In the world of Ink, whenever we go to sleep two forces wrestle for domination over our souls. Firstly there are the Storytellers; benevolent creatures who give us our best dreams, and who nudge us subconsciously towards positive decisions in life. Then there are the Incubi, who cause our nightmares; forcing us to relive and rediscover our most terrible fears and memories. These two are invisible to the puny mortal eye, but a cracking opening battle sequence assures us that every night these two armies fight it out for victory over our minds. Expertly guiding us through a tense, original and visually impressive fight sequence, director Jamin Winans shows from the very beginning that he is no amateur. In terms of openings Ink kicks off brilliantly; establishing its world confidently and without the need for excessive exposition – so far, so excellent. But then the plot really kicks in. And things get a bit shaky.

Trapped between the two worlds of Incubi and Storytellers, a drifter called Ink wanders the dreamy world desperate to escape the painful limbo he’s in; racked by a guilt he can’t quite remember. Willing even to become an terrifying Incubus, he needs to sacrifice the soul of a young girl, Emma, in order to gain access to their poisonous realm. However, having taken the young girl in question – and leaving the young lass in a comatose state back in the “real” world – he finds he needs to get access to some “codes” in order to get to the Incubi themselves. When this cues lots of wandering towards other drifters who have access to these codes for some reason, we can’t help but suspect we’re filling time as other action goes on elsewhere…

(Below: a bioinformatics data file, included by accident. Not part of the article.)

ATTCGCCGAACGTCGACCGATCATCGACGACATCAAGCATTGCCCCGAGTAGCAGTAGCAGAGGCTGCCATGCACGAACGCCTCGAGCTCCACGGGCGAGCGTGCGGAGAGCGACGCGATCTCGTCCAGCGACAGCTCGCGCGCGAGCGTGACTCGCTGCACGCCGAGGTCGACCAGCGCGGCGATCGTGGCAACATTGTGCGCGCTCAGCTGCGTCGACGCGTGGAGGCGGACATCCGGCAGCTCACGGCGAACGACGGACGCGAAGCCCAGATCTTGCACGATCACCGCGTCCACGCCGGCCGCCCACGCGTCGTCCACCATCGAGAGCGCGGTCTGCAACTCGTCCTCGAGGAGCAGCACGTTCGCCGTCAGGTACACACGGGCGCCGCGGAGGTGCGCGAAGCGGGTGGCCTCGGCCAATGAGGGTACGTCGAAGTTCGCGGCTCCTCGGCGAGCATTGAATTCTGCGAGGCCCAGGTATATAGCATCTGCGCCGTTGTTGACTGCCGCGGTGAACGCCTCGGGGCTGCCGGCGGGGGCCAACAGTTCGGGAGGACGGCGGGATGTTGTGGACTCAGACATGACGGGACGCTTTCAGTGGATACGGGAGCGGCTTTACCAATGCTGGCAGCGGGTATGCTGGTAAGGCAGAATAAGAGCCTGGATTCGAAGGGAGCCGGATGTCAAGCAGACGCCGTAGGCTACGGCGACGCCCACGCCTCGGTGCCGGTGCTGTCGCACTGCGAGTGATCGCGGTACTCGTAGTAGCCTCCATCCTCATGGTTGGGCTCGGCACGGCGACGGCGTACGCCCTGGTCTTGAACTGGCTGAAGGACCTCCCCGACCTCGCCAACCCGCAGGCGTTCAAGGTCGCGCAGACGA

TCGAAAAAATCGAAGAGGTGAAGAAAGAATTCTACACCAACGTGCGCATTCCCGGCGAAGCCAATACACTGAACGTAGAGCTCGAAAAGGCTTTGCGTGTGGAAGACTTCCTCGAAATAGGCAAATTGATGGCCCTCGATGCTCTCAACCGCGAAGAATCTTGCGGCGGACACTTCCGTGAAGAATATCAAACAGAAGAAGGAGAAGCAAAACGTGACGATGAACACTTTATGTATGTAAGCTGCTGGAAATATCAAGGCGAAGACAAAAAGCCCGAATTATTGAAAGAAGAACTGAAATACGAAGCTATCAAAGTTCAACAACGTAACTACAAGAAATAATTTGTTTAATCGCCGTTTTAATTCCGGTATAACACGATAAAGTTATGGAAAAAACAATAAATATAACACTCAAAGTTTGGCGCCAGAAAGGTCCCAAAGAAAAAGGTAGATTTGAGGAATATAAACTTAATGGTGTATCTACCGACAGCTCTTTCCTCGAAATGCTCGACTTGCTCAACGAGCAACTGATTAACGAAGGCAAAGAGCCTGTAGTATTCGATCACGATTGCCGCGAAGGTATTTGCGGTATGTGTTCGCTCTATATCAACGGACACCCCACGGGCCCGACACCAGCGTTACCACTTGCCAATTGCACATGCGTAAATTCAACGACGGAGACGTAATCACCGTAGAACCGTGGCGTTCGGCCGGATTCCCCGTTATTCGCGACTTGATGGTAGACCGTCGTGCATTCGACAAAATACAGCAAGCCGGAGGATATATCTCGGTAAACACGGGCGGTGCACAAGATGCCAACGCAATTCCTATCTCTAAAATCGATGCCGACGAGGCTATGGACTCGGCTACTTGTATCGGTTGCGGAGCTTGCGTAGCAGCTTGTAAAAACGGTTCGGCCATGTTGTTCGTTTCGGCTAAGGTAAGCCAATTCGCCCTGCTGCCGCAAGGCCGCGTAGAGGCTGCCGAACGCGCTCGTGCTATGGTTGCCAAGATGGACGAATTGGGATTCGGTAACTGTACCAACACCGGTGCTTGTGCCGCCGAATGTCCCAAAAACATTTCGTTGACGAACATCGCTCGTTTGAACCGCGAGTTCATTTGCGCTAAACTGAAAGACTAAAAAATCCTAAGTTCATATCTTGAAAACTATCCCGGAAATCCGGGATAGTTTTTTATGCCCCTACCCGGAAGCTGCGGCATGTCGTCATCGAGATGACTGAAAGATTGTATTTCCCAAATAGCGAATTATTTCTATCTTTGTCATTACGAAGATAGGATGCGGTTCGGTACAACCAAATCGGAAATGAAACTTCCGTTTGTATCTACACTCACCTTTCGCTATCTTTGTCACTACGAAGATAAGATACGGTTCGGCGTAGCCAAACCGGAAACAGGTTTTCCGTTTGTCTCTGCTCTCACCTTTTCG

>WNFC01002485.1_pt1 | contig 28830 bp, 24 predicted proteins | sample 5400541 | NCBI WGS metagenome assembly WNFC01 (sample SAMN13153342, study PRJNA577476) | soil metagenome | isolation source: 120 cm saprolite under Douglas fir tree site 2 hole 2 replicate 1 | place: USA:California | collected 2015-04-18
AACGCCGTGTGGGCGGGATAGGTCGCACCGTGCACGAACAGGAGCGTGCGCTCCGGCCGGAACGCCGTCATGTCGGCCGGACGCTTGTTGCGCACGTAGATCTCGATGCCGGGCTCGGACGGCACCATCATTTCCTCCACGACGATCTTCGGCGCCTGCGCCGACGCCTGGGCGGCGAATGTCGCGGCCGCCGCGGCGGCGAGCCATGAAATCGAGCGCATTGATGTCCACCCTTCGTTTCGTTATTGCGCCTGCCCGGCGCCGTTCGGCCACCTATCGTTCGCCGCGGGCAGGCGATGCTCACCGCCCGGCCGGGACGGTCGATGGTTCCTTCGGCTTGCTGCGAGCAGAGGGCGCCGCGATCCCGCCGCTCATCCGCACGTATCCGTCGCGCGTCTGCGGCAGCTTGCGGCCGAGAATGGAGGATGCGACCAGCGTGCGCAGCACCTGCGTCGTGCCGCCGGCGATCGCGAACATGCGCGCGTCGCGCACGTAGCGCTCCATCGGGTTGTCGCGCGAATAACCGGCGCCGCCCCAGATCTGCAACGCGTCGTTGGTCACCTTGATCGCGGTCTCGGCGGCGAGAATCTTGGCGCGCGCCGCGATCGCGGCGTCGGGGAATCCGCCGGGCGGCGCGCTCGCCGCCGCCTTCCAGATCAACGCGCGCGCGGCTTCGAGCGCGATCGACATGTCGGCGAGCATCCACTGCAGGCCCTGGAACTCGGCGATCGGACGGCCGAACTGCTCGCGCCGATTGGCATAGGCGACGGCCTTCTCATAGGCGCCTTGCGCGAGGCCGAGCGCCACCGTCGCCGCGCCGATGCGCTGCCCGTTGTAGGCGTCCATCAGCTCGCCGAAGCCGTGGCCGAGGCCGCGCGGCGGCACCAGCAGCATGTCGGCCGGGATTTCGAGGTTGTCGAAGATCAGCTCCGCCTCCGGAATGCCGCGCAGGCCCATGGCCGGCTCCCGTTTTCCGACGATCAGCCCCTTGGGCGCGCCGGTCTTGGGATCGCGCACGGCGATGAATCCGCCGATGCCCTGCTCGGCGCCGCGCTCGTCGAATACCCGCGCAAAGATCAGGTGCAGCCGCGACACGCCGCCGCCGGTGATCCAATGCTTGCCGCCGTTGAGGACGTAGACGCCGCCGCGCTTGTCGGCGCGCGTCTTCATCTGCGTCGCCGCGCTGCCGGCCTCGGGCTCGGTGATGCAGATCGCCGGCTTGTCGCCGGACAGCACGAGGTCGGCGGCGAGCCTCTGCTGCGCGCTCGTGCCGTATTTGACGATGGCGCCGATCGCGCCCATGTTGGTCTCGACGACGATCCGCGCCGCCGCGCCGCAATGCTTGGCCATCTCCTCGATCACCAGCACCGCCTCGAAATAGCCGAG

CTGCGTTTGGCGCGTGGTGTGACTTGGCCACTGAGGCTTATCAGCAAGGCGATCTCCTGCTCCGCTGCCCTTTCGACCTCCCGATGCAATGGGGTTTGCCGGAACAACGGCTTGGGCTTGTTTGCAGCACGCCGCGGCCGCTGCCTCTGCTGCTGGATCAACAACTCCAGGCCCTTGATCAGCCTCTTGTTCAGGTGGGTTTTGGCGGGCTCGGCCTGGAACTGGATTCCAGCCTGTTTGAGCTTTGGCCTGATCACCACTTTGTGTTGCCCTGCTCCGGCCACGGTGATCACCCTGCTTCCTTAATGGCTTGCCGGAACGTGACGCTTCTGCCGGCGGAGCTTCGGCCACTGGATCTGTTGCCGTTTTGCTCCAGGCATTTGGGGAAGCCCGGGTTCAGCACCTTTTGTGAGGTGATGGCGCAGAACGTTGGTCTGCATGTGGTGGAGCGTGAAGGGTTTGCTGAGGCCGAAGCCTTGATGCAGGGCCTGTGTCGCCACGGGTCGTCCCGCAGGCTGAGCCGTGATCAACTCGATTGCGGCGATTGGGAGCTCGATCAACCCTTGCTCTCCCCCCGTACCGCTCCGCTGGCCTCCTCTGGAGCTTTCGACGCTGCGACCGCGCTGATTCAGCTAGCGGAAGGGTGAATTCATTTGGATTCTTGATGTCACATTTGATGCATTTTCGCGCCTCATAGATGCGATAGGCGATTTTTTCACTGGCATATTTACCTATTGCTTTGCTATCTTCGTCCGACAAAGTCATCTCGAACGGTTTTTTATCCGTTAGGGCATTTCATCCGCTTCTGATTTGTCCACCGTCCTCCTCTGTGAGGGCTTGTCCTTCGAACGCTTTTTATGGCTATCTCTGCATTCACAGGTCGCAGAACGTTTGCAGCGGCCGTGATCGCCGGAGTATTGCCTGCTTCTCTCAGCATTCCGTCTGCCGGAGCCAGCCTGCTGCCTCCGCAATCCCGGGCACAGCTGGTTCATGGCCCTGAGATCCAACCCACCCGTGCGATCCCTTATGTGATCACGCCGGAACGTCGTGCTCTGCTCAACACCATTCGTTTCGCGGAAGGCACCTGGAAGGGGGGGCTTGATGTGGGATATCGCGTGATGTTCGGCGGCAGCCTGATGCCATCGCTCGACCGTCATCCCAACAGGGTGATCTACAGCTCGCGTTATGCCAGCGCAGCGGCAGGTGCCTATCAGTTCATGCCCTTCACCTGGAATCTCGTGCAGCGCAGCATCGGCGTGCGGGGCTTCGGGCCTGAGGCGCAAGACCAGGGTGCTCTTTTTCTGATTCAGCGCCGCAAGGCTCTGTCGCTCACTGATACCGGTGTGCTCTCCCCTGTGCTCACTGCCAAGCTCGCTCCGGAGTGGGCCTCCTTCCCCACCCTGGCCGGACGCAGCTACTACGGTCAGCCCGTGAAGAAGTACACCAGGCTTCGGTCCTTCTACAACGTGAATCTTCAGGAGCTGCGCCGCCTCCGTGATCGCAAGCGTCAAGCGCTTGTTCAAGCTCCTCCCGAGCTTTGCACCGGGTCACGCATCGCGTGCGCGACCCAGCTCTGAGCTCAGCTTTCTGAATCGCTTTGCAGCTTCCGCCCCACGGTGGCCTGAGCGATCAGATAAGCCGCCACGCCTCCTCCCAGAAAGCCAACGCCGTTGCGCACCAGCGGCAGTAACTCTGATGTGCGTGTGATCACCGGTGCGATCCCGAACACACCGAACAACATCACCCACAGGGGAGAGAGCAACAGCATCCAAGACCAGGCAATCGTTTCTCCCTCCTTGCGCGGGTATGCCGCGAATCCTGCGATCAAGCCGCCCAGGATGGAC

Meanwhile (aha!), back in the real world, it seems young Emma’s dad isn’t coping too well with the news that his daughter is in a coma. A typically overworked businessman, we learn that he has become less and less connected to Emma ever since her mother died and her grandparents took over parental duties. Refusing to go and see her at the hospital, he throws himself further and further into his work, unknowingly leaving his daughter in the hands of Ink. With time ticking, the Storytellers are sure that somehow, it’s up to him to save his daughter. But how? And can they, such ephemeral spirits, change his actions and along with them the course of the future?

It’s a complex story, made more confusing by constant, rather unnecessary time jumps and repetitions, as well as dialogue that has a tendency to lapse into cliche rather than stay tight and informative. The characters suffer as a result – we never really feel like we get to the heart of anyone bar Emma and Dad, which is a real shame because in theory the Incubi and the Storytellers are utterly fascinating creatures, fleshed out wonderfully by innovative visuals and good casting. But their script lets them down, and so sadly all too often the originality of the concepts presented are masked by a reliance on cinematic archetype (smart talking wise guy, frustrated but feisty women, wise and serene moral leader…)

As the plot begins to spiral a little out of control director Jamin wisely decides to wrap it all up fairly swiftly, and thankfully the final few twists are enough to keep you on-side. All in all, it’s an impressive debut from writer/director that simply needs a kick-ass script editor. Fine work all, what else ya got?

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